"The unfortunate reality of any test is that it can give false negative and false positive results whether it is performed at home or at the doctor's office," says Dr. Labus. "Even if the results are correct, you will still need to see a doctor for treatment. And just because [your child] tests negative for all three tests doesn't mean that [they] aren't sick with something else."

The time commitment needed for obtaining the test and mailing it in for results also can be a challenge, Dr. Kalyoussef says. "There is even the possibility that the kit may be delayed in arriving at your house or you may have to drive a long time to find a local FedEx drop-off site."

This delay could also mean a delay in getting your child the treatment they need, especially if you do not get them tested at the first sign of symptoms. Keep in mind that some antiviral drugs—like Tamiflu—must be administered within 48 hours of the onset of symptoms to be the most effective.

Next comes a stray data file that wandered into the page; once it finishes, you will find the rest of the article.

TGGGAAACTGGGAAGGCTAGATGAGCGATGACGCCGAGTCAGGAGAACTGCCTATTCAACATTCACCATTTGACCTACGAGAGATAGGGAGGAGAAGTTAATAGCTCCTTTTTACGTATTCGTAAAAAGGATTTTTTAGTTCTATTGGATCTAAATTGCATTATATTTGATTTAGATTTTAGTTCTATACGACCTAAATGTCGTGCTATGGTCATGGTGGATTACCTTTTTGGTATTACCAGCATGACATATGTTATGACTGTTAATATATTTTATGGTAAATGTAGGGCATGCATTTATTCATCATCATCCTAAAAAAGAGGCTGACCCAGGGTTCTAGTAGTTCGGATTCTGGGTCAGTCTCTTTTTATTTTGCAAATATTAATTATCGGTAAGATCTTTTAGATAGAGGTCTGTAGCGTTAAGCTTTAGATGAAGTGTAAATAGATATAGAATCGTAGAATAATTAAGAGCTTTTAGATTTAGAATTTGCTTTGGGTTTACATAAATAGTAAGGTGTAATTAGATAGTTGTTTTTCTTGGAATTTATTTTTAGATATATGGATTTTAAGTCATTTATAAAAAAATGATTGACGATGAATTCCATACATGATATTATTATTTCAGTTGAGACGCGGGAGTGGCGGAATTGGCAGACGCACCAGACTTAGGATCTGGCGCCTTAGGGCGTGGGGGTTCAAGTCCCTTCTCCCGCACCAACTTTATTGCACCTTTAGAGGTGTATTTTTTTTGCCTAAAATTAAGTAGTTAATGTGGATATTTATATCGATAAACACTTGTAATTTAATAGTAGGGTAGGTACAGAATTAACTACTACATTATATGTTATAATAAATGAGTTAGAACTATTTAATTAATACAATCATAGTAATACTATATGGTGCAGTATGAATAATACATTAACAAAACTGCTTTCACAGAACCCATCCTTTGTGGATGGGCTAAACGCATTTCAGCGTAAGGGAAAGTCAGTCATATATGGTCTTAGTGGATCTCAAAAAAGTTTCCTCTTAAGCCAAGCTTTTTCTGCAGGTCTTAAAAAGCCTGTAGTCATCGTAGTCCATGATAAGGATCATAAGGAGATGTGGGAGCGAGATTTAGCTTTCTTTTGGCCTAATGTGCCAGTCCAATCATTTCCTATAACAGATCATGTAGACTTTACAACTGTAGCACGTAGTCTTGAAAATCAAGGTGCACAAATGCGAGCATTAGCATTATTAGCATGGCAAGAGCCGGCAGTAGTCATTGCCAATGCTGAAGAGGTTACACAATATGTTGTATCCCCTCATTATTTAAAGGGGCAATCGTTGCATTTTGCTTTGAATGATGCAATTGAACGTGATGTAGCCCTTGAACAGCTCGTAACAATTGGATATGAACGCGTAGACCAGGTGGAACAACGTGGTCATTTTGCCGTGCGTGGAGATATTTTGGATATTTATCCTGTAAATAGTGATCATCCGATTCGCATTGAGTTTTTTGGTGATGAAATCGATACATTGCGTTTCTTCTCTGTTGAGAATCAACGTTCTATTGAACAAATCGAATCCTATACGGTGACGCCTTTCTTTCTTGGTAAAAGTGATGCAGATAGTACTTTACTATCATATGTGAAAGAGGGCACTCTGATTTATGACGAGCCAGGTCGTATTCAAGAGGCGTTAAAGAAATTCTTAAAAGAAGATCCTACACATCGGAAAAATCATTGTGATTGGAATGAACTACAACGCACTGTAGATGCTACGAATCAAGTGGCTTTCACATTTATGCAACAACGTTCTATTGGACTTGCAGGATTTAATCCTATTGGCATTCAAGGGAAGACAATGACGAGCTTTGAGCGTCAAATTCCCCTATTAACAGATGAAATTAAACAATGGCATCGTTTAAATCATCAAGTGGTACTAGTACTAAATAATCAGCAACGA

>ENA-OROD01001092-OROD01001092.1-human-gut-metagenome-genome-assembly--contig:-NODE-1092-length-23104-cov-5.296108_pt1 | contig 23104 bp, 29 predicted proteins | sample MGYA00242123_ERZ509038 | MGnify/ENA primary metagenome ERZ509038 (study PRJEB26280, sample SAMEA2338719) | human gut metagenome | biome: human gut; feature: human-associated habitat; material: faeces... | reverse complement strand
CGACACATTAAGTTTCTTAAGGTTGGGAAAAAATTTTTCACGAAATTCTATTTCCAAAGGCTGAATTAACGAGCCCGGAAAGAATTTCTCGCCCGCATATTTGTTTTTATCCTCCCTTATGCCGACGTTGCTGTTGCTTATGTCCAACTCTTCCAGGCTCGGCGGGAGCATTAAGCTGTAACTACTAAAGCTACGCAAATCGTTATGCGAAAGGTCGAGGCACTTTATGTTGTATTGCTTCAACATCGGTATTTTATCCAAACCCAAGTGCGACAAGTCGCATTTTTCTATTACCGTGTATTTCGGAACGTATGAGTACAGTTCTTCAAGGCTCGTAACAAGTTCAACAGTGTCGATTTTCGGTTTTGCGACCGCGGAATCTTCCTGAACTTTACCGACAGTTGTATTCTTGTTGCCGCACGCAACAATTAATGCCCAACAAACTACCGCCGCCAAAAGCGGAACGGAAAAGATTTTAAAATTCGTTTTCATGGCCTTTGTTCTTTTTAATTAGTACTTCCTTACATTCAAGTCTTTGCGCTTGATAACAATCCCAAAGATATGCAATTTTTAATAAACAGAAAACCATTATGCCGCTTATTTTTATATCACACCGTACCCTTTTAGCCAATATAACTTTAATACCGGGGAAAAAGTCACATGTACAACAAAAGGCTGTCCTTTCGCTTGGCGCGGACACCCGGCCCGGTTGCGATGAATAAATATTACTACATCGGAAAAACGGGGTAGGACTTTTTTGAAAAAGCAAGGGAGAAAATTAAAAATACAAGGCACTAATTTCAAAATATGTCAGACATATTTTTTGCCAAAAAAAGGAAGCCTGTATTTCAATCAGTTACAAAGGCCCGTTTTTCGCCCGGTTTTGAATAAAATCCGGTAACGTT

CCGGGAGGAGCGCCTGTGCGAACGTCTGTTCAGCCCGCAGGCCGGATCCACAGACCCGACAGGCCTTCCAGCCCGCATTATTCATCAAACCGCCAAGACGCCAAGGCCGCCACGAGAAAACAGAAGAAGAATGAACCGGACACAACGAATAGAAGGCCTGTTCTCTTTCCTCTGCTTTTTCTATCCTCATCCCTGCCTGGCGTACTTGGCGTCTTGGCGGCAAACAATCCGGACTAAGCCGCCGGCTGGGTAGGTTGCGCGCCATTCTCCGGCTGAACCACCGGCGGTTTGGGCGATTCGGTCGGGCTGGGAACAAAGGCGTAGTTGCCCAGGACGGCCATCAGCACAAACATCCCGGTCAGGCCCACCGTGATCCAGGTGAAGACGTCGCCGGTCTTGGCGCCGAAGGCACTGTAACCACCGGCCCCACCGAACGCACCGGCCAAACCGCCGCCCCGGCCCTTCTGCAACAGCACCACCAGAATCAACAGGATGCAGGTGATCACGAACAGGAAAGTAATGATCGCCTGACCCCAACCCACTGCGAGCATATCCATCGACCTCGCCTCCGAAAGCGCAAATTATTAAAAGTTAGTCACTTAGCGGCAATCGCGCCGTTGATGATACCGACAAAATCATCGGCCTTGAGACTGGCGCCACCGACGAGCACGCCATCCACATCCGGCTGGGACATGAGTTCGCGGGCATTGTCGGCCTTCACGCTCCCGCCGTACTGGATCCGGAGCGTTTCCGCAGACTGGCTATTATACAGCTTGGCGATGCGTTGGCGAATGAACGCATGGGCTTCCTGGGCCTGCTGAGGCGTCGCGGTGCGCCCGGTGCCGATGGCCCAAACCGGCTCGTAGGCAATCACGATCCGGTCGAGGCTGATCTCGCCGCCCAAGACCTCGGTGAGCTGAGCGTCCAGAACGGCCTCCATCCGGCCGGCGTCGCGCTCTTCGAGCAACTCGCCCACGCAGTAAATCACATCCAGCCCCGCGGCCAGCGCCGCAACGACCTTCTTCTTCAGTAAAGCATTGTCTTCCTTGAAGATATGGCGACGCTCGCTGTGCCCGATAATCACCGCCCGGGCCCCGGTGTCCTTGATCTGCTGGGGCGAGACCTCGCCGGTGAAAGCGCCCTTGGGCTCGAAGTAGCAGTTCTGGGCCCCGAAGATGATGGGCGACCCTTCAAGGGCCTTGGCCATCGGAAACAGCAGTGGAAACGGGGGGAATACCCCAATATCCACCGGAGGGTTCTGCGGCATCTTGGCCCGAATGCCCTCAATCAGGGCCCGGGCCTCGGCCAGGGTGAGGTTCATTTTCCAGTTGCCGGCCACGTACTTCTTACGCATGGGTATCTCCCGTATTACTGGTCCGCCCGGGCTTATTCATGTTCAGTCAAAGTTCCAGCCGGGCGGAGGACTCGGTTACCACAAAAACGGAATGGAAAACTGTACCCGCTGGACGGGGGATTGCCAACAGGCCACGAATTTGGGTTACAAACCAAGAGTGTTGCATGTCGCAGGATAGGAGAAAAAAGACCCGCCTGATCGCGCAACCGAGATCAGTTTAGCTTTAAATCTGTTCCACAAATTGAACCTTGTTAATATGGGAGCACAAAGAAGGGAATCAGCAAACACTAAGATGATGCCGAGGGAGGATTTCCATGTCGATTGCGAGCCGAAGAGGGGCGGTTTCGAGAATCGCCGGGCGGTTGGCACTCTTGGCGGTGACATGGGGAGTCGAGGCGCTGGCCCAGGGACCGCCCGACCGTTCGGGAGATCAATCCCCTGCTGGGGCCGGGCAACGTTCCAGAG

Home testing also may not be the best choice if your child has a pre-existing medical condition or is at risk for pneumonia or other complications from these viruses. Always check with a healthcare provider about whether or not at-home testing is right for your child.

"Before patients purchase Labcorp’s COVID/Flu/RSV Home Collection Kit, they are required to fill out a brief questionnaire to see if they meet the criteria," says Dr. Caveney. "Based on the information provided, those with severe symptoms are recommended not to delay medical attention and seek testing for the virus from their healthcare provider."

The Future of Home Testing For Flu and RSV